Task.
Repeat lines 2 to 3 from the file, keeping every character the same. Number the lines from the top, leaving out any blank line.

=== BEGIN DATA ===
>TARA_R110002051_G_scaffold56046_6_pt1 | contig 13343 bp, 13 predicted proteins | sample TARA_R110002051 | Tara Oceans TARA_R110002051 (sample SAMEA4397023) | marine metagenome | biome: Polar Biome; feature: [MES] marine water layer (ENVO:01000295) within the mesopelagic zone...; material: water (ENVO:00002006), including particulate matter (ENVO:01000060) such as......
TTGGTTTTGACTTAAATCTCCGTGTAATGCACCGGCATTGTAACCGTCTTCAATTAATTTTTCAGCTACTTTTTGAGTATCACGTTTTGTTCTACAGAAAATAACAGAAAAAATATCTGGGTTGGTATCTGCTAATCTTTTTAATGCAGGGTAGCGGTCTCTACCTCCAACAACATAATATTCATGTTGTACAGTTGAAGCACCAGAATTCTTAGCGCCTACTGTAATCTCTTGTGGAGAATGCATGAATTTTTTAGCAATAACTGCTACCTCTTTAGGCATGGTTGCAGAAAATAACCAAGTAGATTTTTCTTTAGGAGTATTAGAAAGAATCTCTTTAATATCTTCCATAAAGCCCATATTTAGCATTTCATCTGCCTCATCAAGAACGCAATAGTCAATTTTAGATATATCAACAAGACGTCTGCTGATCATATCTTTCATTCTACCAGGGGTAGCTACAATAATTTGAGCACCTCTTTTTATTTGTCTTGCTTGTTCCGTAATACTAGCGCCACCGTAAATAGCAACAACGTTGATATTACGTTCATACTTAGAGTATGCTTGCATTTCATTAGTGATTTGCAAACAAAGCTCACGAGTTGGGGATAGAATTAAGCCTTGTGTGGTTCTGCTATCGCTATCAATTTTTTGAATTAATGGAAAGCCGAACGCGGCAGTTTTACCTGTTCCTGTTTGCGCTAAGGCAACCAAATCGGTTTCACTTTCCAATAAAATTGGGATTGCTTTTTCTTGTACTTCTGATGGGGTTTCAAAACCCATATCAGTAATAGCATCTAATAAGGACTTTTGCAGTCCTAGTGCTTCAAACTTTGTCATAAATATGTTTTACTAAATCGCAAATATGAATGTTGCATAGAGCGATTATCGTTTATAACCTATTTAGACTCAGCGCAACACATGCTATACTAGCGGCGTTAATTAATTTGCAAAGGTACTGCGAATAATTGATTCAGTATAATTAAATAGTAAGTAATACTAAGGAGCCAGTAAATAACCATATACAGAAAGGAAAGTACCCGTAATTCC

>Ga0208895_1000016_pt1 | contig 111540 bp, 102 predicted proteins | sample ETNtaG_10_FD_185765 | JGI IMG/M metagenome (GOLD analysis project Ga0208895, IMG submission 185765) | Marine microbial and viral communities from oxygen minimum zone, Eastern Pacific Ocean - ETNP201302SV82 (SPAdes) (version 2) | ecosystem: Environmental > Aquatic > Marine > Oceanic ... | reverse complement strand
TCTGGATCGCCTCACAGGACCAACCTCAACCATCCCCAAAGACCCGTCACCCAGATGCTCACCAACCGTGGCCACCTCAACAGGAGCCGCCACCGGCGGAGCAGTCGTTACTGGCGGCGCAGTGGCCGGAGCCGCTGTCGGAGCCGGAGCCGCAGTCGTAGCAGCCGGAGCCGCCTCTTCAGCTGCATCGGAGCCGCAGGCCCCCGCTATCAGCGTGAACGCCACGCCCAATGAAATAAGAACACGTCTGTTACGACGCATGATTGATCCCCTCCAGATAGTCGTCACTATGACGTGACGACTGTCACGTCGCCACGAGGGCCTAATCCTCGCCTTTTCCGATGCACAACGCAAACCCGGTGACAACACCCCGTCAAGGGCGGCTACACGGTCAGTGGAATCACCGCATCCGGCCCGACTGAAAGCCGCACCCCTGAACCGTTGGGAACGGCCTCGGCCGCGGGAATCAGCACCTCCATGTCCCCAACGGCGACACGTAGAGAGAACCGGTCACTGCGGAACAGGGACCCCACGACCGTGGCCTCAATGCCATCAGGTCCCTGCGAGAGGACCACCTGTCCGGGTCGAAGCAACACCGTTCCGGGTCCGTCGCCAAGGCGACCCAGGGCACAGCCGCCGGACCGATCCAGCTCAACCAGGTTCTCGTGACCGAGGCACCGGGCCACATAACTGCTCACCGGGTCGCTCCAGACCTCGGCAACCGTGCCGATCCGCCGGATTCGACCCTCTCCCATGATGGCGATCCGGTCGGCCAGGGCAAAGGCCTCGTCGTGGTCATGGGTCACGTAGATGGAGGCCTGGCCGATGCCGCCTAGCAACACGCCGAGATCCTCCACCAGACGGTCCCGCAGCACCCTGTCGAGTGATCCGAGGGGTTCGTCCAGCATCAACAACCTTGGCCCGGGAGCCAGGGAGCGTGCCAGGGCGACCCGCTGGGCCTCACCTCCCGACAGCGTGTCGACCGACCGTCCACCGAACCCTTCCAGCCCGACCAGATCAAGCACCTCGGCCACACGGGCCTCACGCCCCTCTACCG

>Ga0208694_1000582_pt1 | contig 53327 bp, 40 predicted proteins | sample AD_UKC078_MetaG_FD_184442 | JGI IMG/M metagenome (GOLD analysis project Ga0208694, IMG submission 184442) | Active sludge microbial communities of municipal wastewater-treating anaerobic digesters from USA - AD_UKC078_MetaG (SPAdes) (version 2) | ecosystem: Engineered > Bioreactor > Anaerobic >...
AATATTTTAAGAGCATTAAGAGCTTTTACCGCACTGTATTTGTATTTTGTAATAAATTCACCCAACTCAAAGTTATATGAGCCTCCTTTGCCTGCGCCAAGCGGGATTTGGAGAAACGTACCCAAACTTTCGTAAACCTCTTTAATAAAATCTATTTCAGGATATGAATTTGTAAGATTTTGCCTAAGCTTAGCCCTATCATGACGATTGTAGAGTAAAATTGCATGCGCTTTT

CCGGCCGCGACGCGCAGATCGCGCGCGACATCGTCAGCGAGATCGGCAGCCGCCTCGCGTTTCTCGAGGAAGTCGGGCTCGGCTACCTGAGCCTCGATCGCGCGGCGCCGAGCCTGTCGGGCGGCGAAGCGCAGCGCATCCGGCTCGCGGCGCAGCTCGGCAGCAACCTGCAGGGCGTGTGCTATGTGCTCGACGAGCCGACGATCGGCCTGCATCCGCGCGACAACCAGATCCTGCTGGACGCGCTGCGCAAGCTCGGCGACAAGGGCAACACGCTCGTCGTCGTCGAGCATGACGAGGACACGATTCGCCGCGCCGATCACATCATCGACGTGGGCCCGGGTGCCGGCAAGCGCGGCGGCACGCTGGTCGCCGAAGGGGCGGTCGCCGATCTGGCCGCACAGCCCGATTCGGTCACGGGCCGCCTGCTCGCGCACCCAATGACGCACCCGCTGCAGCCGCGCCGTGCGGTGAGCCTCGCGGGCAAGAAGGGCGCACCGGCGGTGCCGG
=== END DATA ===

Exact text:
TTGGTTTTGACTTAAATCTCCGTGTAATGCACCGGCATTGTAACCGTCTTCAATTAATTTTTCAGCTACTTTTTGAGTATCACGTTTTGTTCTACAGAAAATAACAGAAAAAATATCTGGGTTGGTATCTGCTAATCTTTTTAATGCAGGGTAGCGGTCTCTACCTCCAACAACATAATATTCATGTTGTACAGTTGAAGCACCAGAATTCTTAGCGCCTACTGTAATCTCTTGTGGAGAATGCATGAATTTTTTAGCAATAACTGCTACCTCTTTAGGCATGGTTGCAGAAAATAACCAAGTAGATTTTTCTTTAGGAGTATTAGAAAGAATCTCTTTAATATCTTCCATAAAGCCCATATTTAGCATTTCATCTGCCTCATCAAGAACGCAATAGTCAATTTTAGATATATCAACAAGACGTCTGCTGATCATATCTTTCATTCTACCAGGGGTAGCTACAATAATTTGAGCACCTCTTTTTATTTGTCTTGCTTGTTCCGTAATACTAGCGCCACCGTAAATAGCAACAACGTTGATATTACGTTCATACTTAGAGTATGCTTGCATTTCATTAGTGATTTGCAAACAAAGCTCACGAGTTGGGGATAGAATTAAGCCTTGTGTGGTTCTGCTATCGCTATCAATTTTTTGAATTAATGGAAAGCCGAACGCGGCAGTTTTACCTGTTCCTGTTTGCGCTAAGGCAACCAAATCGGTTTCACTTTCCAATAAAATTGGGATTGCTTTTTCTTGTACTTCTGATGGGGTTTCAAAACCCATATCAGTAATAGCATCTAATAAGGACTTTTGCAGTCCTAGTGCTTCAAACTTTGTCATAAATATGTTTTACTAAATCGCAAATATGAATGTTGCATAGAGCGATTATCGTTTATAACCTATTTAGACTCAGCGCAACACATGCTATACTAGCGGCGTTAATTAATTTGCAAAGGTACTGCGAATAATTGATTCAGTATAATTAAATAGTAAGTAATACTAAGGAGCCAGTAAATAACCATATACAGAAAGGAAAGTACCCGTAATTCC

>Ga0208895_1000016_pt1 | contig 111540 bp, 102 predicted proteins | sample ETNtaG_10_FD_185765 | JGI IMG/M metagenome (GOLD analysis project Ga0208895, IMG submission 185765) | Marine microbial and viral communities from oxygen minimum zone, Eastern Pacific Ocean - ETNP201302SV82 (SPAdes) (version 2) | ecosystem: Environmental > Aquatic > Marine > Oceanic ... | reverse complement strand